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Irrational surgery

March 31, 2016

Cutting the lingual frenulum, or the uterosacral nerve “because it’s there”


Frenotomy to treat breast feeding problems makes little sense. Some people can stick their tongues out further than others but, apart from a tiny minority with other problems, the ability is unrelated to health. Even if it was, cutting the frenulum, the midline fold of skin which we all have under the tongue, is unlikely to alter function.  The tongue is a big muscle; why would cutting a thin fold of skin in front of it matter? Orthopaedic surgeons don’t alter a muscle’s action by trimming round the edge, they remove it from its bony attachment and reattach it somewhere else. Even if the frenulum limited tongue movement, scars contract; cutting is just as likely to reduce mobility. You need z-plasties or similar to prevent contractures.

Empirical trials don’t support frenotomy either; most trials cut patients in the control groups within 48 hours so they could only measure the effect on very short term maternal pain (click here). The only trial which delayed cutting controls for two weeks was negative (click here). So why do up to 10% of babies get their “tongue ties” cut? Because it’s there.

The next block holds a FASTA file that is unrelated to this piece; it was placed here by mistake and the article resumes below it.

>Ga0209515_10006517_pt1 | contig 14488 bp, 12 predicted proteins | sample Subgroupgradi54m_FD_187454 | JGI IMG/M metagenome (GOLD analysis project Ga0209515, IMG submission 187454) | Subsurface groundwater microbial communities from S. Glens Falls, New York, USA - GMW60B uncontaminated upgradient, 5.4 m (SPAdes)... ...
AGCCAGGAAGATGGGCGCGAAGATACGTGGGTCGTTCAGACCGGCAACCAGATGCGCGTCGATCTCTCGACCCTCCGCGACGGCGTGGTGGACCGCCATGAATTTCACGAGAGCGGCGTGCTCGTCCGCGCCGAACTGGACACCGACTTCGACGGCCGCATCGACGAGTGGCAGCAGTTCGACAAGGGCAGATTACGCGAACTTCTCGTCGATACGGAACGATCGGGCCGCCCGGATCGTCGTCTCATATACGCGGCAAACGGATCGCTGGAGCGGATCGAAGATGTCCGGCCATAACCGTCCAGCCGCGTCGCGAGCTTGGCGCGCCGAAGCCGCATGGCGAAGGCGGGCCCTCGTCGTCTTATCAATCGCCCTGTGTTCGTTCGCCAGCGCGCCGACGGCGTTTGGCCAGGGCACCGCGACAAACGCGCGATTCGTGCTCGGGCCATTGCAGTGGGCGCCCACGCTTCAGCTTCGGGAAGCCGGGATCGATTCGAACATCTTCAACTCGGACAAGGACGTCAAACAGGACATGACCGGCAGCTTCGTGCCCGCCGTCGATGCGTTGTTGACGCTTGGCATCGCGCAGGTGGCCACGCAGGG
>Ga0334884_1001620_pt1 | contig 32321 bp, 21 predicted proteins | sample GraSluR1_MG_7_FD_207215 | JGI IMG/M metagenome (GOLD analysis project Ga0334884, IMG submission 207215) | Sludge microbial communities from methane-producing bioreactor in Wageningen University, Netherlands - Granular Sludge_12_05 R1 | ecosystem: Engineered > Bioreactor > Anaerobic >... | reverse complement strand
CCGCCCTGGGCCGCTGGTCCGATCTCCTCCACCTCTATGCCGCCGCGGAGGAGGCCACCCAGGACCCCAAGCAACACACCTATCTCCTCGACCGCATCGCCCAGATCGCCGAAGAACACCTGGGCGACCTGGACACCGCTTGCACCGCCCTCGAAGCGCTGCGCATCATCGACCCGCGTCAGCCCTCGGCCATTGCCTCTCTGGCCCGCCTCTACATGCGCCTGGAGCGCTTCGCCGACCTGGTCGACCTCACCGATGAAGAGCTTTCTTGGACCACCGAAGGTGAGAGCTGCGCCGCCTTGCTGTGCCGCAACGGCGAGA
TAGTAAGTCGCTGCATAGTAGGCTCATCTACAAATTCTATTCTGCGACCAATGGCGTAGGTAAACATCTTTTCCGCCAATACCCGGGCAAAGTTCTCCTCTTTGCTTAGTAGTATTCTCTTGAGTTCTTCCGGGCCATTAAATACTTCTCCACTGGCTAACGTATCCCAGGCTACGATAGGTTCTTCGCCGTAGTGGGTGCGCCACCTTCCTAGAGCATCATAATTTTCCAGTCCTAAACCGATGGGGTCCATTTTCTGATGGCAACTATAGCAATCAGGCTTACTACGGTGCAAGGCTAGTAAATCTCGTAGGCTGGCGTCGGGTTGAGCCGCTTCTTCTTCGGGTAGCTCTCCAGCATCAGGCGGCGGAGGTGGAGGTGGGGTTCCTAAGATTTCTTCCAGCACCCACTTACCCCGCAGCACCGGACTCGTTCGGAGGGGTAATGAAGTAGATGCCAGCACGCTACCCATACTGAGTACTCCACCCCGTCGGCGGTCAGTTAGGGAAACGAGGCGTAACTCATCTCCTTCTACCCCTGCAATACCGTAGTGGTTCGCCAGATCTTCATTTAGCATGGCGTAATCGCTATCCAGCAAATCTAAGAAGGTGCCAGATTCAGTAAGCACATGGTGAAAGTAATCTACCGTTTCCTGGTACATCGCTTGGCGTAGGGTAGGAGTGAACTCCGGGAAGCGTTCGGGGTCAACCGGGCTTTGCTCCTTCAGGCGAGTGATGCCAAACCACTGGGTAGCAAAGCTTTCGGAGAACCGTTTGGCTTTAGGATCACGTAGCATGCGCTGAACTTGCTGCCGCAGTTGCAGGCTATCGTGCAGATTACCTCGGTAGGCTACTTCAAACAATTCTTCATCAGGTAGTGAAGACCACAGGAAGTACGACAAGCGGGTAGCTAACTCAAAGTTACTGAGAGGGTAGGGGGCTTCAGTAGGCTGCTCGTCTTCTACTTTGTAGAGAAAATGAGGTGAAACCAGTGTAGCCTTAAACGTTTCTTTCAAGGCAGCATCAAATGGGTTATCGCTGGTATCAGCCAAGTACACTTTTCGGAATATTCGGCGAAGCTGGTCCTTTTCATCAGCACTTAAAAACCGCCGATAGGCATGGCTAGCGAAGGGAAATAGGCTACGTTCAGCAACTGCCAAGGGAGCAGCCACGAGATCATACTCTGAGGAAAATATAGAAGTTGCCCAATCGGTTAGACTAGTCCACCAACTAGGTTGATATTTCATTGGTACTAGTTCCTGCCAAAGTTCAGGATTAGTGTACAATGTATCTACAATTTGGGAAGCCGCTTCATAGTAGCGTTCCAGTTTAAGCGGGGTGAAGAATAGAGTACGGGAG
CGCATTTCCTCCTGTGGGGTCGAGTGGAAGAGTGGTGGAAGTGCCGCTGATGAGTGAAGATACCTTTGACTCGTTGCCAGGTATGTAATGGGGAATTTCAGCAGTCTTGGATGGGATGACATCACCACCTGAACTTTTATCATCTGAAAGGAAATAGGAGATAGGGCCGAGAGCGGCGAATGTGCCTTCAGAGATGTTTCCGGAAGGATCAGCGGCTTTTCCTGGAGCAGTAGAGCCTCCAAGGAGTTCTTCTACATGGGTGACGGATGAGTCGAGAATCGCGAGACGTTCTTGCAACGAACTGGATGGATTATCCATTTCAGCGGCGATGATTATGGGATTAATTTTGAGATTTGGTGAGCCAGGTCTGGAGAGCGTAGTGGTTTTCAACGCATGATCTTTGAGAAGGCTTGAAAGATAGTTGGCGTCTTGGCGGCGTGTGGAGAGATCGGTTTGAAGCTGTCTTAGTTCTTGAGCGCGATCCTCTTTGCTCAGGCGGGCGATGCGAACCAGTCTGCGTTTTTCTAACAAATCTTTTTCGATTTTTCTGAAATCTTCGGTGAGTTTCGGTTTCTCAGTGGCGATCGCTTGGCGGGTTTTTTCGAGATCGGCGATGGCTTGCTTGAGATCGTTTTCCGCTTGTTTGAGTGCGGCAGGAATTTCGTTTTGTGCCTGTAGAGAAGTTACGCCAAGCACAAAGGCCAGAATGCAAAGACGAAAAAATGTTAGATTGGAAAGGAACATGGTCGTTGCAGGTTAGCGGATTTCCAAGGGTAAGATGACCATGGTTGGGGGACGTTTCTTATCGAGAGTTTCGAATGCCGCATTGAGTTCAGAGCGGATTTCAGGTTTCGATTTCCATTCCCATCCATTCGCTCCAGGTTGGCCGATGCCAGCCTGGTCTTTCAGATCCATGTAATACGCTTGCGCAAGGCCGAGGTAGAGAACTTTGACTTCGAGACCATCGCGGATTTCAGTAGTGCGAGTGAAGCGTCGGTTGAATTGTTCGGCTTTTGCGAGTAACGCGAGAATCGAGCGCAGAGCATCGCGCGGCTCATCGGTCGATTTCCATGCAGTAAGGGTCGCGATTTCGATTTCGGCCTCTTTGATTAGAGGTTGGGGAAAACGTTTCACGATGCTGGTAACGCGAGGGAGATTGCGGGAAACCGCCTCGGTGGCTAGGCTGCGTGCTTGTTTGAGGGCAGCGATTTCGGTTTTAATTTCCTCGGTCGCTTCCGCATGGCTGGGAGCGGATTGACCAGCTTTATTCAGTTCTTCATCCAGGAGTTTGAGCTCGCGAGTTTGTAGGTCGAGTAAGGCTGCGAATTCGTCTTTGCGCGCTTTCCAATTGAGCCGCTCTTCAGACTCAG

Open the baby’s mouth and anyone can see it. Naive parents easily believe the story that it is limiting tongue movement. Cutting is easy, the baby can’t fight back, and complications are few. If the breast feeding problems resolve, the parents credit the operation. If they don’t, the surgeon can claim it was done too late, needs repeating, or doesn’t always work.


Not so long ago laparoscopic uterosacral nerve ablation (LUNA) was the gynaecological equivalent of frenotomy for painful periods. Cutting the nerves to the uterus is not straightforward; an extensive plexus of nerve fibres lies deep in the retro-peritoneal space alongside the ureters and large arteries and veins. A proper nerve cutting operation, pre-sacral neurectomy, is difficult and risky; a last resort for women with disabling pain which can be treated in no other way. The results are modest at best.

But laparoscopy allows even ordinary surgeons to have a go. The uterosacral ligaments don’t contain many nerve fibres, but they need no fancy dissection to identify, and contain no important blood vessels.

us ligs

Any surgeon who could clip a Fallopian tube could do LUNA. Poorly designed studies suggested it might work, and it became a common and lucrative operation. Since most pelvic pain resolves with time many patients were convinced they’d been cured, and some surgeons made good money. A few women had complications, but if it works … .

Eventually a group of researchers the LUNA Trial Collaboration, did a proper randomised trial – including a sham incision on controls, vital to avoid a placebo effect (click here or LUNA trial full report. Full disclosure – I was a participating surgeon).